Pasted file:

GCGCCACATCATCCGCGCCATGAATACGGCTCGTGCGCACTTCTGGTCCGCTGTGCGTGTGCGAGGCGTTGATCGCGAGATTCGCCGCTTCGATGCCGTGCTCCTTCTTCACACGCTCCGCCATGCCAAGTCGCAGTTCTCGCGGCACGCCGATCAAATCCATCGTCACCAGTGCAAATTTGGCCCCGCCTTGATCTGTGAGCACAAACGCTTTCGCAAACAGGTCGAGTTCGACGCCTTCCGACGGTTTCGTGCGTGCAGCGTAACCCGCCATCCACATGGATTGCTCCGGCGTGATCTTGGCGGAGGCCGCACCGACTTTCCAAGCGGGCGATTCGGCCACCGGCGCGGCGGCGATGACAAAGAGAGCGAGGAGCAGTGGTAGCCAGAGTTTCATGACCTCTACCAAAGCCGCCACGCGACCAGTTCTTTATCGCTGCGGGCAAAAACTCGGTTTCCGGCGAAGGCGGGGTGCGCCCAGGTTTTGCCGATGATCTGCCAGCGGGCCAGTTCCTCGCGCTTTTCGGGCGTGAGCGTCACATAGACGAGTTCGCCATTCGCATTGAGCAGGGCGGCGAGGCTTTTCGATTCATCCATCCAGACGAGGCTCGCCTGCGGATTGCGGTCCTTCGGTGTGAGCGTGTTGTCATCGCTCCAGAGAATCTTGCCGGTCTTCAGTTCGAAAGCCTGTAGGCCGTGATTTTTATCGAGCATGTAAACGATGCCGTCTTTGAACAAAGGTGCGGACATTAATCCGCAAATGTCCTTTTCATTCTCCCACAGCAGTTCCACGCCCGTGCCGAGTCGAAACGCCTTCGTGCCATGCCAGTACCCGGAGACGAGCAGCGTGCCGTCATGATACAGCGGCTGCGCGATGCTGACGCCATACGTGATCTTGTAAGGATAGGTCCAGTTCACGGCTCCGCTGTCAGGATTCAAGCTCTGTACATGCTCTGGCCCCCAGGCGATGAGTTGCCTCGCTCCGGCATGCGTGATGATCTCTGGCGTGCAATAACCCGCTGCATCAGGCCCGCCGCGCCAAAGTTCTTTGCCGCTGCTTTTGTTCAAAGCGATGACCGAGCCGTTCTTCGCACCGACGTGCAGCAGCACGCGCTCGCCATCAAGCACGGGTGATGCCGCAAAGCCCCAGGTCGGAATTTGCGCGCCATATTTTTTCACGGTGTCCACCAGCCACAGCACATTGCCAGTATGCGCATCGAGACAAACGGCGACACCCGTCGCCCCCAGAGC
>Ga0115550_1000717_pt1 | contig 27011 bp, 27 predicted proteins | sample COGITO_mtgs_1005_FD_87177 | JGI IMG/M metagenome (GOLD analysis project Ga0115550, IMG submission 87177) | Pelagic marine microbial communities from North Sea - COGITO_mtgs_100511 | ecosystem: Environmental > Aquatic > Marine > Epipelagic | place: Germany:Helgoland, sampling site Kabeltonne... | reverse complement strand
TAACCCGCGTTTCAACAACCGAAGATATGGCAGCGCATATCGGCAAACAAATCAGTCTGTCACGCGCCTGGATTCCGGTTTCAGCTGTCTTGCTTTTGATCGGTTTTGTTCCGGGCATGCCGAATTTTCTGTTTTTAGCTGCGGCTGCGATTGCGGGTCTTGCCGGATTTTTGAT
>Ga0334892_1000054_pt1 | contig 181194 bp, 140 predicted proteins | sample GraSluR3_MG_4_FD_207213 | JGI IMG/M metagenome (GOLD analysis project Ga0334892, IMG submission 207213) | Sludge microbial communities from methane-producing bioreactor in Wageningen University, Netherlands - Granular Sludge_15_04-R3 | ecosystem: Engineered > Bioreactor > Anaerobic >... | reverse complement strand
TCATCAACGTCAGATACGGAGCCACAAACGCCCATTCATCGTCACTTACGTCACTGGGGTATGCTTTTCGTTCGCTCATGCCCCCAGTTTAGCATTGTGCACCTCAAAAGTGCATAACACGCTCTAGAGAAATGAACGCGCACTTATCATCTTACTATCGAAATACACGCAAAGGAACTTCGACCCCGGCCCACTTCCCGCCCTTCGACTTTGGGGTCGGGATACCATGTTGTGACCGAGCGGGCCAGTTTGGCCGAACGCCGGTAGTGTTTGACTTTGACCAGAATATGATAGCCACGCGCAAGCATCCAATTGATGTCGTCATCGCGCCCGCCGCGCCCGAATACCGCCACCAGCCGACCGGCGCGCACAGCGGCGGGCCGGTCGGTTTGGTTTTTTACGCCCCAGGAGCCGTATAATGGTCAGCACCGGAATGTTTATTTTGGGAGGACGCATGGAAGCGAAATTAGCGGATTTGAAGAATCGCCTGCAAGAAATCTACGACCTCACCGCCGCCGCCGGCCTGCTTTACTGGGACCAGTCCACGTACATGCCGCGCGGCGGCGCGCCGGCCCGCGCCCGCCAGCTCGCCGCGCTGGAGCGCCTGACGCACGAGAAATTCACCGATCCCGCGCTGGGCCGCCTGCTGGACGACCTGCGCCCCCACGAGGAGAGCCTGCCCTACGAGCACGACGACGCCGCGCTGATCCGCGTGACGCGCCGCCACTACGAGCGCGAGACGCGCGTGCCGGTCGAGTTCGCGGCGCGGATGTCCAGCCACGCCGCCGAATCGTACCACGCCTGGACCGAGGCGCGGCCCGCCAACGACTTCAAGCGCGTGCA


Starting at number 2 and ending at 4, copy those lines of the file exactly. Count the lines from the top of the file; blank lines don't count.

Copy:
>Ga0115550_1000717_pt1 | contig 27011 bp, 27 predicted proteins | sample COGITO_mtgs_1005_FD_87177 | JGI IMG/M metagenome (GOLD analysis project Ga0115550, IMG submission 87177) | Pelagic marine microbial communities from North Sea - COGITO_mtgs_100511 | ecosystem: Environmental > Aquatic > Marine > Epipelagic | place: Germany:Helgoland, sampling site Kabeltonne... | reverse complement strand
TAACCCGCGTTTCAACAACCGAAGATATGGCAGCGCATATCGGCAAACAAATCAGTCTGTCACGCGCCTGGATTCCGGTTTCAGCTGTCTTGCTTTTGATCGGTTTTGTTCCGGGCATGCCGAATTTTCTGTTTTTAGCTGCGGCTGCGATTGCGGGTCTTGCCGGATTTTTGAT
>Ga0334892_1000054_pt1 | contig 181194 bp, 140 predicted proteins | sample GraSluR3_MG_4_FD_207213 | JGI IMG/M metagenome (GOLD analysis project Ga0334892, IMG submission 207213) | Sludge microbial communities from methane-producing bioreactor in Wageningen University, Netherlands - Granular Sludge_15_04-R3 | ecosystem: Engineered > Bioreactor > Anaerobic >... | reverse complement strand